Pick-ups of gliders from the battlefield by the "snatch" method had been in practice and used by troop carrier units in the European Theater since Normandy when the technique was employed to recover serviceable gliders where C-47s could not land. A ground crew set up a pick-up station for the glider and a low flying C-47 specially equipped with the pick-up unit would swoop in low trailing an arm with a hook. The hook was connected to a steel cable that passed through the arm and wound around a drum inside the pick-up mechanism mounted in the aircraft. Pay out of the cable was controlled by a multiple disc brake in the drum unit. As the hook connected with a glider tow loop suspended from the pick-up station, shock to the glider was controlled through the pick-up mechanism brake and the glider became airborne as the cable played out.

At 9th TCC headquarters chief surgeon Lieutenant Colonel Robert Burquist was aware that pick-up of the wounded by this technique had already been demonstrated in the China, Burma, India Theater. Recognizing the technique was tailor made for the deteriorating situation at Remagen, he ordered two gliders to be converted for ambulance service. There was some difficulty getting the special C-47s needed for the unusual mission. ETO (European Theater of Operations), troop carrier groups had a normal compliment of two "snatch" equipped C-47s per group. Most of these specially fitted C-47′s were slated for regular paratroop operations as 9th TCC scrambled to gather every available C-47 in theater to drop paratroopers in the largest airborne assault of the war, OPERATION VARSITY. Two of the planes were finally detailed for Burquist’s mission, one from the 439th TCG and another from the 441st TCG.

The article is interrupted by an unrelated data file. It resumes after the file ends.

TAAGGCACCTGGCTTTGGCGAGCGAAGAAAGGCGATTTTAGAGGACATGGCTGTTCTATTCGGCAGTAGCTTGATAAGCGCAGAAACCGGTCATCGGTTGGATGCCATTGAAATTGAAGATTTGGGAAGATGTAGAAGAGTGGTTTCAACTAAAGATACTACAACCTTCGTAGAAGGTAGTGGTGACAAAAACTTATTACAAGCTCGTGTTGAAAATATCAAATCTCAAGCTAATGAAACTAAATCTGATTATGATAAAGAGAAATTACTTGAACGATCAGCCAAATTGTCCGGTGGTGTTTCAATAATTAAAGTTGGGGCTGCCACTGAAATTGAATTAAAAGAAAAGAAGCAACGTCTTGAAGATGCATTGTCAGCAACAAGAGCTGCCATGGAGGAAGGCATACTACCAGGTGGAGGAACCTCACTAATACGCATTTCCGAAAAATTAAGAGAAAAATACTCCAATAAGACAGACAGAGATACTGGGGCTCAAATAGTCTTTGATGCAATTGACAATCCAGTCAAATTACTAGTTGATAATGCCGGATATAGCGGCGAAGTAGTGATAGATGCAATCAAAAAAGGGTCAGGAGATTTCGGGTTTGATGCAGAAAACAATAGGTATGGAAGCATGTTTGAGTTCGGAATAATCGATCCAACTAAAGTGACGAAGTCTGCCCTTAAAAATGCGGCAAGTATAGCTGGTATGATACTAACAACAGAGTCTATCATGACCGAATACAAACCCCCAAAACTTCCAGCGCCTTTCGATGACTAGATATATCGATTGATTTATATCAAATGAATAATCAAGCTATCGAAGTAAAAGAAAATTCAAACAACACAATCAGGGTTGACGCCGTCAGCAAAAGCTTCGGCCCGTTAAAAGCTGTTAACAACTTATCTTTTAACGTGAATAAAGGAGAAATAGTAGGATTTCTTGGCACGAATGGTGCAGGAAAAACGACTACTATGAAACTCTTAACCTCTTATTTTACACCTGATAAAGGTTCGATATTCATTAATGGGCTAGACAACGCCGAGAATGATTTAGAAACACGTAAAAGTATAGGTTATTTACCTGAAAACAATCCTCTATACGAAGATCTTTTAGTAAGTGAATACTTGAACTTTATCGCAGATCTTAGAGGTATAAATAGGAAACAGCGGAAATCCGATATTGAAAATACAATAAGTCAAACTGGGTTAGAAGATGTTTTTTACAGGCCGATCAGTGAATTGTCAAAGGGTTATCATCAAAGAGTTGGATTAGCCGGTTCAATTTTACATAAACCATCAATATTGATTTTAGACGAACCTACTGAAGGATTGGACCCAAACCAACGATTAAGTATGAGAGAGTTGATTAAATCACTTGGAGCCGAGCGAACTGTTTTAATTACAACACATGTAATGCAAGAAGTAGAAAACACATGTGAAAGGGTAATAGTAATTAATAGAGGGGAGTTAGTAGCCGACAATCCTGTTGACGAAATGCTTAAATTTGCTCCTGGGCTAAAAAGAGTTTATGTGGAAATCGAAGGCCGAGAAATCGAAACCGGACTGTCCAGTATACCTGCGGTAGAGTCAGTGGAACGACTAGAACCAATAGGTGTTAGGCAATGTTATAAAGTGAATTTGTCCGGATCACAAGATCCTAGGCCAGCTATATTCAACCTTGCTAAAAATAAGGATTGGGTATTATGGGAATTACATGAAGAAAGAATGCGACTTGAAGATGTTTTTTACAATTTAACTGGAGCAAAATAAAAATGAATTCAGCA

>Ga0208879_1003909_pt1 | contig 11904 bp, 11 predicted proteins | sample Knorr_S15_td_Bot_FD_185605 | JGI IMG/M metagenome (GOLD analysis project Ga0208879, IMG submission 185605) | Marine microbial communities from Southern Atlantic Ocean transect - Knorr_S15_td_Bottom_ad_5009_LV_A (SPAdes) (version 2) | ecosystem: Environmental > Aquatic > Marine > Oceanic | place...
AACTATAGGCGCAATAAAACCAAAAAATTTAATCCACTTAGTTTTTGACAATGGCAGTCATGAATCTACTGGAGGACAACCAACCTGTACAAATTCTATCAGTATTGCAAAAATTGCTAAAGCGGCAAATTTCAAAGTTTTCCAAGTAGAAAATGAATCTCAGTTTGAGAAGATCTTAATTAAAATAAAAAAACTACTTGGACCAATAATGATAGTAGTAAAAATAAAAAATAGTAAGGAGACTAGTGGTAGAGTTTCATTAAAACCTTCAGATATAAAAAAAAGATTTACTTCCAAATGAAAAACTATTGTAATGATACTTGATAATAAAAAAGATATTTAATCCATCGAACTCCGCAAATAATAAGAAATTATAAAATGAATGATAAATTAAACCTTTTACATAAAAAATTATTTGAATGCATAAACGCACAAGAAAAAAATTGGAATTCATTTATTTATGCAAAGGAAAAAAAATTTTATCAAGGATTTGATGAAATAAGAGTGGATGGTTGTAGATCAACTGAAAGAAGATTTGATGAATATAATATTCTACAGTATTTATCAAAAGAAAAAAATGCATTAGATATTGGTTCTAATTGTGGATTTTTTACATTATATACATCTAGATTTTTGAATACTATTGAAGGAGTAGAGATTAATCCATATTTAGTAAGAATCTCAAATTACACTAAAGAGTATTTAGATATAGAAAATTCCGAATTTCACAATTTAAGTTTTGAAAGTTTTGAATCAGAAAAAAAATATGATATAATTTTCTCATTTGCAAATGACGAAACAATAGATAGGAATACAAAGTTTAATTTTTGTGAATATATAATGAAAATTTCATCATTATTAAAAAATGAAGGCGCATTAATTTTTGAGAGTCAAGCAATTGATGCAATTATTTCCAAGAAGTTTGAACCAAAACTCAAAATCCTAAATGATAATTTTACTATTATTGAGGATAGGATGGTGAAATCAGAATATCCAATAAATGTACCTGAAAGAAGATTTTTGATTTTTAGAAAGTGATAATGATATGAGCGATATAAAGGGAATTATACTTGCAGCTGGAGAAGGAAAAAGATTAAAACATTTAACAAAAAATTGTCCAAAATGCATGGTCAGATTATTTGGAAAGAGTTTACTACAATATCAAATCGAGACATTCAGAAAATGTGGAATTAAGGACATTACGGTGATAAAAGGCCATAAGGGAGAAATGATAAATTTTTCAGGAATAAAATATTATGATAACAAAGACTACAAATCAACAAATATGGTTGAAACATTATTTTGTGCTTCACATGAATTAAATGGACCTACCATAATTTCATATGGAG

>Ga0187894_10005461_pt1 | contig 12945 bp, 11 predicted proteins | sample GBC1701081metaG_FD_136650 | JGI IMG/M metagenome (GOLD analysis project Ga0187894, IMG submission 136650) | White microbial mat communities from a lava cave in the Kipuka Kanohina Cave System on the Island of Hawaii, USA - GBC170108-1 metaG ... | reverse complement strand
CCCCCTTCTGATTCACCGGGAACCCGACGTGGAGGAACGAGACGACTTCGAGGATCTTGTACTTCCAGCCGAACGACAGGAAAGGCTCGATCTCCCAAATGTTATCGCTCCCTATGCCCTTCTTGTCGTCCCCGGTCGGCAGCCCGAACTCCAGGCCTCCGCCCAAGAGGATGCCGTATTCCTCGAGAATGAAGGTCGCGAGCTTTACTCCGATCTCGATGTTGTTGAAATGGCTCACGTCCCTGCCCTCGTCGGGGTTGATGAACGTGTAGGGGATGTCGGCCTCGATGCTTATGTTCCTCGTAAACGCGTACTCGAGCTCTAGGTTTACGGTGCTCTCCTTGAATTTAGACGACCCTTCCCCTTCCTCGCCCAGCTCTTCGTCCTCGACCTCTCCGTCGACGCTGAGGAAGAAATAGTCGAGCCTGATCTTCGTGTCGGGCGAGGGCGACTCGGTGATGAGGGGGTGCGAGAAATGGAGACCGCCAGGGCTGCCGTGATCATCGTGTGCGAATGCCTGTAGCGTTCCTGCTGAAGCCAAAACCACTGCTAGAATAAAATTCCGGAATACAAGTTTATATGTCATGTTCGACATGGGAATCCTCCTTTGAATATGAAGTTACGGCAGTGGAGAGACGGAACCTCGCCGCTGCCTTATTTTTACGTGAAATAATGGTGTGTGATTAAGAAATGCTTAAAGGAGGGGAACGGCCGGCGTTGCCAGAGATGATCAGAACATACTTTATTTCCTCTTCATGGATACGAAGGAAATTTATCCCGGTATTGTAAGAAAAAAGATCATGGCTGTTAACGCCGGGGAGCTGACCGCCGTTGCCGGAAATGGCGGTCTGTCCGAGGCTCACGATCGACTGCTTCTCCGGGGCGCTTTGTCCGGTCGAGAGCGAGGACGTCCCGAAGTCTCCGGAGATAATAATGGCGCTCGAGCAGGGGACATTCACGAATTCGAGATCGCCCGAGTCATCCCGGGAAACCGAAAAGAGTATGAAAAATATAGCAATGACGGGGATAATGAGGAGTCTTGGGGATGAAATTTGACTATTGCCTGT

Interior view of one of the Remagen CG-4A glider ambulances. Photo courtesy of Howard Cloud.

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1 Comment

  1. Dear Sir,
    I read Your report with great interest. But could You give me an idea where the airfield? near remagen was exactly located?
    Yours faithfully
    Heribert Selzer
    Auf Jägert 7
    53572 Unkel (Rhein)